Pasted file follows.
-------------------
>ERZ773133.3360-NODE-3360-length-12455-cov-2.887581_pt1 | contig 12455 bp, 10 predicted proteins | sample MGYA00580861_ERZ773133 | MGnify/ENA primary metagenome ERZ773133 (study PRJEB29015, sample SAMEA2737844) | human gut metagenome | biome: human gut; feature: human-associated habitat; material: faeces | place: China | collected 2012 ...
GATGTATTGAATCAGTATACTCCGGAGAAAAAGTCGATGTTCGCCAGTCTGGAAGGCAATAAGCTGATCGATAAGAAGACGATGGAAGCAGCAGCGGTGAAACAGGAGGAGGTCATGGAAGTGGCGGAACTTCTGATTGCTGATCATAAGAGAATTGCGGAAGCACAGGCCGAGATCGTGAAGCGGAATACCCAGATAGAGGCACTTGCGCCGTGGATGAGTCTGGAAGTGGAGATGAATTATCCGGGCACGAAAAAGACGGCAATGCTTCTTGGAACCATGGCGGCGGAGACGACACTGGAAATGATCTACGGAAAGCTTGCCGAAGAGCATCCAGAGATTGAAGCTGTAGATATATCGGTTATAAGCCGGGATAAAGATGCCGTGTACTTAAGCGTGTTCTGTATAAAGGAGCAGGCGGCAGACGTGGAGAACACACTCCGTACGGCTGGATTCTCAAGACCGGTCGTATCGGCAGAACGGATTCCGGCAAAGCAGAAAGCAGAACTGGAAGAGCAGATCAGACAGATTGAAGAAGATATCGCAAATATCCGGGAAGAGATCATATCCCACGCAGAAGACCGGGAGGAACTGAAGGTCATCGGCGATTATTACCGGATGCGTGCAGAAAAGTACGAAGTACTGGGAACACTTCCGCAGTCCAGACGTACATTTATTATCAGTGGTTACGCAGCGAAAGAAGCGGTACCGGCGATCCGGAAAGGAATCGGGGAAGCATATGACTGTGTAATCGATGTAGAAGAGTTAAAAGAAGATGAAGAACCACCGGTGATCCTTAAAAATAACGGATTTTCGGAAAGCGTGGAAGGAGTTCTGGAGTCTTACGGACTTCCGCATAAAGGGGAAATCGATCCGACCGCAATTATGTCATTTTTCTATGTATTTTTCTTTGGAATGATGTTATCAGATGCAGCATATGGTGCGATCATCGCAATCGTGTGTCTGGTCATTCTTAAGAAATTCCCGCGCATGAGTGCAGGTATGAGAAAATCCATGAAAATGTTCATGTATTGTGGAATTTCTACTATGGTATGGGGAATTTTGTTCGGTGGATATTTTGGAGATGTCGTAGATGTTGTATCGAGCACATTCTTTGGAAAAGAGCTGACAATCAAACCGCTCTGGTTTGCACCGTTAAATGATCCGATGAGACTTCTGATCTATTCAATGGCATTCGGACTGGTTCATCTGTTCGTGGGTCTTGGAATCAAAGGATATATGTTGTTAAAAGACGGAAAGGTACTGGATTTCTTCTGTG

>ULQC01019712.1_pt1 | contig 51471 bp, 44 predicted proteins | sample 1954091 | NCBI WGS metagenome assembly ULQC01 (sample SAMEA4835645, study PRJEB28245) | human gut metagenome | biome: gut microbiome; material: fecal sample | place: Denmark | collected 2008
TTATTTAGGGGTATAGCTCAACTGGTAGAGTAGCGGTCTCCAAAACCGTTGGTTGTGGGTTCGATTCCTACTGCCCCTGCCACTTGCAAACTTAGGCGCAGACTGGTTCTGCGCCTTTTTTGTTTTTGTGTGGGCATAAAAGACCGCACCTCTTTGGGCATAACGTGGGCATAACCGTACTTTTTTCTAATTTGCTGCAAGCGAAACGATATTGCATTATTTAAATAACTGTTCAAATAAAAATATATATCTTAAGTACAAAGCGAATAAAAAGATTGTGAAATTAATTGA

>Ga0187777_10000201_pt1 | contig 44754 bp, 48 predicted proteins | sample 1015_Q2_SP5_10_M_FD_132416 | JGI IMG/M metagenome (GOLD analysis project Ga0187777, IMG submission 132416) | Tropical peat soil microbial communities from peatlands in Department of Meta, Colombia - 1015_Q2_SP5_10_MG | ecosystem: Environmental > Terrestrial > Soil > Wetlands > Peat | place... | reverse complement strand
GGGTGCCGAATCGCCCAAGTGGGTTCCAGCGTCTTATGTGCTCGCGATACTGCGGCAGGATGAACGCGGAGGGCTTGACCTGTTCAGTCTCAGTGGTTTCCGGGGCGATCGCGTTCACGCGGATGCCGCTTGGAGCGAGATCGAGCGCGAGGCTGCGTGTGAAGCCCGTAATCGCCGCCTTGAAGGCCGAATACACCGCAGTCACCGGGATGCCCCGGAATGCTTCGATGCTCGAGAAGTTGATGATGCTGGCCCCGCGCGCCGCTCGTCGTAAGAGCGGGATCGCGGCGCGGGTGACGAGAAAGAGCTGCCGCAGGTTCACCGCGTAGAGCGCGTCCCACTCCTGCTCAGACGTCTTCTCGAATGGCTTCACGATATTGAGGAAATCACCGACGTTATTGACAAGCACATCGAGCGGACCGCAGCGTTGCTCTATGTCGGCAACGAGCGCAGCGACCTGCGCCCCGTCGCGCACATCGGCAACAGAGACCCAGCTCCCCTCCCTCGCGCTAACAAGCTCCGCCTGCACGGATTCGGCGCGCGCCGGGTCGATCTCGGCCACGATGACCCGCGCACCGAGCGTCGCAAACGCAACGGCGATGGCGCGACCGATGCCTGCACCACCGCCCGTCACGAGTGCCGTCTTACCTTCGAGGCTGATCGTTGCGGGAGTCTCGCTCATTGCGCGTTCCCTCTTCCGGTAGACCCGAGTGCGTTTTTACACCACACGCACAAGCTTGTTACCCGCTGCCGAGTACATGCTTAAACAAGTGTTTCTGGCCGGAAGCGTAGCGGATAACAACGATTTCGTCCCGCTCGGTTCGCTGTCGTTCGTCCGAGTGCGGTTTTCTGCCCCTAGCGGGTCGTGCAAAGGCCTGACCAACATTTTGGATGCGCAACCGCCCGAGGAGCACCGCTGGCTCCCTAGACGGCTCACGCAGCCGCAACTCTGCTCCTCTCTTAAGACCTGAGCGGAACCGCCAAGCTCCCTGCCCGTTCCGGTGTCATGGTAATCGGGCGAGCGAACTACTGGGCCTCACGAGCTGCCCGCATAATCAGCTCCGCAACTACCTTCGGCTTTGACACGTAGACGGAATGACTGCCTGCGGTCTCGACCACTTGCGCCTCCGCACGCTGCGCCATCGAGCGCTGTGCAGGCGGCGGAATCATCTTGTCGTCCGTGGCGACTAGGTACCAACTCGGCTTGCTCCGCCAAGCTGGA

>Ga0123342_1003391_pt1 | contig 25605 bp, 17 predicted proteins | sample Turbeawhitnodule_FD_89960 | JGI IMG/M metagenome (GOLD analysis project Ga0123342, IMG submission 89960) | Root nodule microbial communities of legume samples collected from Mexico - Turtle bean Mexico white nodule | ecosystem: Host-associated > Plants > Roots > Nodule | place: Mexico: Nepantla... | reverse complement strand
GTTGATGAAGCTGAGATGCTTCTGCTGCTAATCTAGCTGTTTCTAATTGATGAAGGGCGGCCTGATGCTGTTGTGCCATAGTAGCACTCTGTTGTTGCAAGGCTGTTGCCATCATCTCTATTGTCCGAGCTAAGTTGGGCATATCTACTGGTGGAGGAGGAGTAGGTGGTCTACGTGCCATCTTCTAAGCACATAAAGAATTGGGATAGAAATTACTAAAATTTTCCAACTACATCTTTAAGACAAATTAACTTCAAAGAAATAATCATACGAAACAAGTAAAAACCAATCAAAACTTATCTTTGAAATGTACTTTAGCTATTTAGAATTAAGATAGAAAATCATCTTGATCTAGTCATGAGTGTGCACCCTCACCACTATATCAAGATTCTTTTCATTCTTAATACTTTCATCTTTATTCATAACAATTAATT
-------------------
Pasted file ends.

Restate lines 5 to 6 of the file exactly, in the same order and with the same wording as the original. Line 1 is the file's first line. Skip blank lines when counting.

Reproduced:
>Ga0187777_10000201_pt1 | contig 44754 bp, 48 predicted proteins | sample 1015_Q2_SP5_10_M_FD_132416 | JGI IMG/M metagenome (GOLD analysis project Ga0187777, IMG submission 132416) | Tropical peat soil microbial communities from peatlands in Department of Meta, Colombia - 1015_Q2_SP5_10_MG | ecosystem: Environmental > Terrestrial > Soil > Wetlands > Peat | place... | reverse complement strand
GGGTGCCGAATCGCCCAAGTGGGTTCCAGCGTCTTATGTGCTCGCGATACTGCGGCAGGATGAACGCGGAGGGCTTGACCTGTTCAGTCTCAGTGGTTTCCGGGGCGATCGCGTTCACGCGGATGCCGCTTGGAGCGAGATCGAGCGCGAGGCTGCGTGTGAAGCCCGTAATCGCCGCCTTGAAGGCCGAATACACCGCAGTCACCGGGATGCCCCGGAATGCTTCGATGCTCGAGAAGTTGATGATGCTGGCCCCGCGCGCCGCTCGTCGTAAGAGCGGGATCGCGGCGCGGGTGACGAGAAAGAGCTGCCGCAGGTTCACCGCGTAGAGCGCGTCCCACTCCTGCTCAGACGTCTTCTCGAATGGCTTCACGATATTGAGGAAATCACCGACGTTATTGACAAGCACATCGAGCGGACCGCAGCGTTGCTCTATGTCGGCAACGAGCGCAGCGACCTGCGCCCCGTCGCGCACATCGGCAACAGAGACCCAGCTCCCCTCCCTCGCGCTAACAAGCTCCGCCTGCACGGATTCGGCGCGCGCCGGGTCGATCTCGGCCACGATGACCCGCGCACCGAGCGTCGCAAACGCAACGGCGATGGCGCGACCGATGCCTGCACCACCGCCCGTCACGAGTGCCGTCTTACCTTCGAGGCTGATCGTTGCGGGAGTCTCGCTCATTGCGCGTTCCCTCTTCCGGTAGACCCGAGTGCGTTTTTACACCACACGCACAAGCTTGTTACCCGCTGCCGAGTACATGCTTAAACAAGTGTTTCTGGCCGGAAGCGTAGCGGATAACAACGATTTCGTCCCGCTCGGTTCGCTGTCGTTCGTCCGAGTGCGGTTTTCTGCCCCTAGCGGGTCGTGCAAAGGCCTGACCAACATTTTGGATGCGCAACCGCCCGAGGAGCACCGCTGGCTCCCTAGACGGCTCACGCAGCCGCAACTCTGCTCCTCTCTTAAGACCTGAGCGGAACCGCCAAGCTCCCTGCCCGTTCCGGTGTCATGGTAATCGGGCGAGCGAACTACTGGGCCTCACGAGCTGCCCGCATAATCAGCTCCGCAACTACCTTCGGCTTTGACACGTAGACGGAATGACTGCCTGCGGTCTCGACCACTTGCGCCTCCGCACGCTGCGCCATCGAGCGCTGTGCAGGCGGCGGAATCATCTTGTCGTCCGTGGCGACTAGGTACCAACTCGGCTTGCTCCGCCAAGCTGGA